Don't bother with a massage to banish post-workout aches and pains… just do MORE exerciseMassage was thought to be best way soothe painBut research shows that exercise is just as effectiveIt's thought that both help to clear out lactic acid,
associated with exercise and tissue damage
09:31 GMT, 12 April 2013
10:39 GMT, 12 April 2013
Exercise is just as effective as massage in treating aching muscles
It's long been thought that a soothing massage is the best way to ease those post-workout aches and pains.
But new research suggests – rather depressingly – that doing more exercise can be just as effective.
'It's a common belief that massage is better, but it isn't,' said Lars Andersen, the lead author of the new study, published in the Journal of Strength and Conditioning Research.
'In fact, massage and exercise have the same benefits.'
Earlier research has shown that massage can offer some relief from workout soreness.
To understand how well light exercise compares, Professor Andersen, from the National Research Center for the Working Environment in Copenhagen, asked 20 women to do a shoulder exercise while hooked up to a resistance machine.
The women shrugged their shoulders while the machine applied resistance, which engaged the trapezius muscle between the neck and shoulders.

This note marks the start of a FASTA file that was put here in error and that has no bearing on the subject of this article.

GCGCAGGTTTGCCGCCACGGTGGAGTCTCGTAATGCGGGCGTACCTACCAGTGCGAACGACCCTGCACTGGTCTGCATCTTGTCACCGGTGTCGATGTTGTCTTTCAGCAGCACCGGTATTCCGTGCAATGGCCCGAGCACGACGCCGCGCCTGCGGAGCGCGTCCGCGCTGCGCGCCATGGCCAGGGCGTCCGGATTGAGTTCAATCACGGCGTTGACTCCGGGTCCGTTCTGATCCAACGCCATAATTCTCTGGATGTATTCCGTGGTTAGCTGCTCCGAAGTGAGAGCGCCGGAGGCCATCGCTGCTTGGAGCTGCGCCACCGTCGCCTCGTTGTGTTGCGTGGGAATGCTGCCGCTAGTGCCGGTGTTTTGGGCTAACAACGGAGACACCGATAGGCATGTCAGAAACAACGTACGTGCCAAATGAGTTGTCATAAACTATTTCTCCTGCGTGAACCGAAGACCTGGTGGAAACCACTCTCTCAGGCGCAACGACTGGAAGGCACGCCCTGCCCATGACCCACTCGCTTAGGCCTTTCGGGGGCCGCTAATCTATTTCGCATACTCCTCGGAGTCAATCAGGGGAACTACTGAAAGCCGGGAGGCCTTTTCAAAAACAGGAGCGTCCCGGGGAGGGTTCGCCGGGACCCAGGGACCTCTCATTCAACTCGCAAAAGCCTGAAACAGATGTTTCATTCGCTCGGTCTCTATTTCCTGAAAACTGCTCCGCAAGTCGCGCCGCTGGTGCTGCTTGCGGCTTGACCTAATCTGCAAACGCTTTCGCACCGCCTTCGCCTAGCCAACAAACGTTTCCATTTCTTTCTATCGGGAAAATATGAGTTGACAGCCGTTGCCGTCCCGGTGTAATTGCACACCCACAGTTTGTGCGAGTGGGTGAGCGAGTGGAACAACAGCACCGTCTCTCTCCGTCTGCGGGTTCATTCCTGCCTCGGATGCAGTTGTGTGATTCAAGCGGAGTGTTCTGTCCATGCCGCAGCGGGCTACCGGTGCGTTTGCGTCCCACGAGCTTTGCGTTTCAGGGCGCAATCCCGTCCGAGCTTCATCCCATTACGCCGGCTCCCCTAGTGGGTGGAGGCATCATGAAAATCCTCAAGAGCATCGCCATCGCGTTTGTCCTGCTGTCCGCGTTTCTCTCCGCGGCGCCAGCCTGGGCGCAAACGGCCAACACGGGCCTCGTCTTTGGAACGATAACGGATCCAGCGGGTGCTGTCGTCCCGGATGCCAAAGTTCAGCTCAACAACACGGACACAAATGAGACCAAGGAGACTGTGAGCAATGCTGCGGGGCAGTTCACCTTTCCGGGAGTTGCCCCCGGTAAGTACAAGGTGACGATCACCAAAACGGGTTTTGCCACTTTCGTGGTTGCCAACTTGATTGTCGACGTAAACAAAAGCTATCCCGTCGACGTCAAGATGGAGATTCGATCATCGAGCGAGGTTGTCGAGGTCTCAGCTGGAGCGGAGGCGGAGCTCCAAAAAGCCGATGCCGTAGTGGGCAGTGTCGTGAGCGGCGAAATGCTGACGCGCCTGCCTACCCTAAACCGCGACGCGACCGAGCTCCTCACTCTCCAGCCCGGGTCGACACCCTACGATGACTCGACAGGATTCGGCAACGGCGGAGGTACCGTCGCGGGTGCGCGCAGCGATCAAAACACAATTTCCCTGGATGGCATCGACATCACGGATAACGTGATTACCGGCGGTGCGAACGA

Two days later, the women returned to the lab with aching trapezius muscles.
On average, they rated their achiness as a five on a ten point scale, up from 0.8 before they had done the shoulder workout.
The women then received a 10-minute massage on one shoulder and did a 10-minute 'recovery' exercise on the other shoulder. Some women received the massage first, while others performed the exercise first.
The recovery exercise involved shoulder shrugs like the initial exercise; but this time the women gripped an elastic tube held down by their foot to provide resistance.
Professor Andersen found that, compared to a shoulder that wasn't getting any attention, both massage and exercise each helped diminish muscle soreness.
Save your money: Spending extra time exercising is just as effective as an indulgent massage, according to new study
The effect peaked 10 minutes after each treatment, with women reporting a pain reduction of 0.8 points after the warm up exercise and 0.7 points after the massage.
'It's a moderate change,' Professor Andersen told Reuters.
He said that athletes would notice a difference in having their soreness reduced by this amount.
'By reducing soreness, [athletes] could be able to perform better, but we didn't measure this,' he said. 'If you are sore, your movements are very stiff and it's difficult to perform.'
clear how massage or exercise helps relieve soreness, but it is thought
that both help to clear out metabolic byproducts, such as lactic acid,
associated with tissue damage and exercise.
Professor Andersen recommends that people try light exercise to ease their pain.
The effect is moderate, and only offers temporary relief, but the
benefit of using exercise, he said, is that it doesn't require a
trained therapist, travel time or money.